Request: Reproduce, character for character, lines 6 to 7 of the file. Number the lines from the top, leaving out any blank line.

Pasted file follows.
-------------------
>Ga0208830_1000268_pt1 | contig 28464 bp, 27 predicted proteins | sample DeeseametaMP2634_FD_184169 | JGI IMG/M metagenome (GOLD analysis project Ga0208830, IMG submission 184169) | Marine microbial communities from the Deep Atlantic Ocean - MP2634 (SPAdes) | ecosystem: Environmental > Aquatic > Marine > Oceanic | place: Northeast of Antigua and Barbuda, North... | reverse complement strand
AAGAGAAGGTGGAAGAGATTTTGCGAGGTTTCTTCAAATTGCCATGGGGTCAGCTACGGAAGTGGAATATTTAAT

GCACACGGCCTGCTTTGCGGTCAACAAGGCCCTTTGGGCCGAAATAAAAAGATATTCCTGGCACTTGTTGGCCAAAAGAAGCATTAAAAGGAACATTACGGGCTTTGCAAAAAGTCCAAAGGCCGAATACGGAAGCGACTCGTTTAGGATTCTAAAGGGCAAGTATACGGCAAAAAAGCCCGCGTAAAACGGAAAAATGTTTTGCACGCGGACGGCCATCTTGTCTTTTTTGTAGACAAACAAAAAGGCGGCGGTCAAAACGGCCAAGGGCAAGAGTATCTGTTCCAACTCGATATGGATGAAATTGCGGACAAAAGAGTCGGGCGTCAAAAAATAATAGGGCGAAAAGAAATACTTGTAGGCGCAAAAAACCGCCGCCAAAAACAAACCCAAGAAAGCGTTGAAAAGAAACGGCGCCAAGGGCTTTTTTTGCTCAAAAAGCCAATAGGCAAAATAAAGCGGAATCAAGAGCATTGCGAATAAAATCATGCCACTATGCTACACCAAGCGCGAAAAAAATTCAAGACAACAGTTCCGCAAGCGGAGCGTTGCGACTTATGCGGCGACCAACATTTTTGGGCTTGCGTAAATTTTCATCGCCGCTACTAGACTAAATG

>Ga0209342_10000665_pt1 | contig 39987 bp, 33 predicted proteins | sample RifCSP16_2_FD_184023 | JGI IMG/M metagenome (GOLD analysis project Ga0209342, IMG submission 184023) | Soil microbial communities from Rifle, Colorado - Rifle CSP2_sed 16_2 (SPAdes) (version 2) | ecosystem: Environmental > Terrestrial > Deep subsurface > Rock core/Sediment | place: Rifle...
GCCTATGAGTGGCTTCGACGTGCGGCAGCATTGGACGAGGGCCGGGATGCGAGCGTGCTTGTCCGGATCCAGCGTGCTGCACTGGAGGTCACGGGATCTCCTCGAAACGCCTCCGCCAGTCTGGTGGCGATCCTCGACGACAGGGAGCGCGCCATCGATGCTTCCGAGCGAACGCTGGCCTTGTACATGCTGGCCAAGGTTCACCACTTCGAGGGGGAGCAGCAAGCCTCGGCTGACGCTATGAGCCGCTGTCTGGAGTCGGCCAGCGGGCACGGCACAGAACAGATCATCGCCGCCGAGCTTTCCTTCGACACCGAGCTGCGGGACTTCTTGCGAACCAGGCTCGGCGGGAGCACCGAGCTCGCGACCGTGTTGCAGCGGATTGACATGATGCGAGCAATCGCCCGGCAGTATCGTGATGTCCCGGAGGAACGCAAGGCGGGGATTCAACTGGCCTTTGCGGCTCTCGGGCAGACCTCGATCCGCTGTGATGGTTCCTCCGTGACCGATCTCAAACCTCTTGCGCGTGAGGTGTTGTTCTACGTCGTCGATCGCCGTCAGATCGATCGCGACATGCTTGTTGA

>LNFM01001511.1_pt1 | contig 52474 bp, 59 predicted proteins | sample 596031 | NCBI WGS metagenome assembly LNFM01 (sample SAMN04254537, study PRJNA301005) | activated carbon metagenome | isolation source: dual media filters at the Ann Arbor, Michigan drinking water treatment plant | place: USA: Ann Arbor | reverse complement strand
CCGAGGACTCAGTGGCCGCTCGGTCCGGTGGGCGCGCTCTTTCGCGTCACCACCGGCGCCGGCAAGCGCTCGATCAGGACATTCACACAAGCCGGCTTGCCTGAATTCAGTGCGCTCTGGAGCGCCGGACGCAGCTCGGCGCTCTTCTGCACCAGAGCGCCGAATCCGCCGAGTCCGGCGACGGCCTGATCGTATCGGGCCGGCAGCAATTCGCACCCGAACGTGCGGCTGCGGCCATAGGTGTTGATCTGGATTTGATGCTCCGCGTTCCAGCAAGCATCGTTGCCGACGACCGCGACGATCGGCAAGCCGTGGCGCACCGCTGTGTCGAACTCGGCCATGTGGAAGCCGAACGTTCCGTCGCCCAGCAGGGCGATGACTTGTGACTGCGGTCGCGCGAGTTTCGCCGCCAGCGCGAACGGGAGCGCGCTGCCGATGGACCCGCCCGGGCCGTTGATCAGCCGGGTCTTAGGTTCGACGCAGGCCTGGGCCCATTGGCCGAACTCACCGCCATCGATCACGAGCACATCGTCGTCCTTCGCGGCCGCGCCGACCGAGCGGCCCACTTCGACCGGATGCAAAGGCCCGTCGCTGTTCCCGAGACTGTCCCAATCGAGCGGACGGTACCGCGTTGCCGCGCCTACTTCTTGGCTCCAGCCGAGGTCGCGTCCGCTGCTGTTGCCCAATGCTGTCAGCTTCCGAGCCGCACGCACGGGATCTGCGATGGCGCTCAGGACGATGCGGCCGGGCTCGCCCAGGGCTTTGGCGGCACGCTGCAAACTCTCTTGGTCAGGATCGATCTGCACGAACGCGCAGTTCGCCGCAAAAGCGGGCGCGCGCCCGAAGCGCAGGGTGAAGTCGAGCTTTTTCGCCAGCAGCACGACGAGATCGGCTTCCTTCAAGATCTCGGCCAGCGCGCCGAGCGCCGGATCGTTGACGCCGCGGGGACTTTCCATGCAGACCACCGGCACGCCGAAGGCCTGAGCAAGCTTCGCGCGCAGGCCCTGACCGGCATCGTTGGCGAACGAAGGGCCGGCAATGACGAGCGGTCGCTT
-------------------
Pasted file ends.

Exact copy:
>LNFM01001511.1_pt1 | contig 52474 bp, 59 predicted proteins | sample 596031 | NCBI WGS metagenome assembly LNFM01 (sample SAMN04254537, study PRJNA301005) | activated carbon metagenome | isolation source: dual media filters at the Ann Arbor, Michigan drinking water treatment plant | place: USA: Ann Arbor | reverse complement strand
CCGAGGACTCAGTGGCCGCTCGGTCCGGTGGGCGCGCTCTTTCGCGTCACCACCGGCGCCGGCAAGCGCTCGATCAGGACATTCACACAAGCCGGCTTGCCTGAATTCAGTGCGCTCTGGAGCGCCGGACGCAGCTCGGCGCTCTTCTGCACCAGAGCGCCGAATCCGCCGAGTCCGGCGACGGCCTGATCGTATCGGGCCGGCAGCAATTCGCACCCGAACGTGCGGCTGCGGCCATAGGTGTTGATCTGGATTTGATGCTCCGCGTTCCAGCAAGCATCGTTGCCGACGACCGCGACGATCGGCAAGCCGTGGCGCACCGCTGTGTCGAACTCGGCCATGTGGAAGCCGAACGTTCCGTCGCCCAGCAGGGCGATGACTTGTGACTGCGGTCGCGCGAGTTTCGCCGCCAGCGCGAACGGGAGCGCGCTGCCGATGGACCCGCCCGGGCCGTTGATCAGCCGGGTCTTAGGTTCGACGCAGGCCTGGGCCCATTGGCCGAACTCACCGCCATCGATCACGAGCACATCGTCGTCCTTCGCGGCCGCGCCGACCGAGCGGCCCACTTCGACCGGATGCAAAGGCCCGTCGCTGTTCCCGAGACTGTCCCAATCGAGCGGACGGTACCGCGTTGCCGCGCCTACTTCTTGGCTCCAGCCGAGGTCGCGTCCGCTGCTGTTGCCCAATGCTGTCAGCTTCCGAGCCGCACGCACGGGATCTGCGATGGCGCTCAGGACGATGCGGCCGGGCTCGCCCAGGGCTTTGGCGGCACGCTGCAAACTCTCTTGGTCAGGATCGATCTGCACGAACGCGCAGTTCGCCGCAAAAGCGGGCGCGCGCCCGAAGCGCAGGGTGAAGTCGAGCTTTTTCGCCAGCAGCACGACGAGATCGGCTTCCTTCAAGATCTCGGCCAGCGCGCCGAGCGCCGGATCGTTGACGCCGCGGGGACTTTCCATGCAGACCACCGGCACGCCGAAGGCCTGAGCAAGCTTCGCGCGCAGGCCCTGACCGGCATCGTTGGCGAACGAAGGGCCGGCAATGACGAGCGGTCGCTT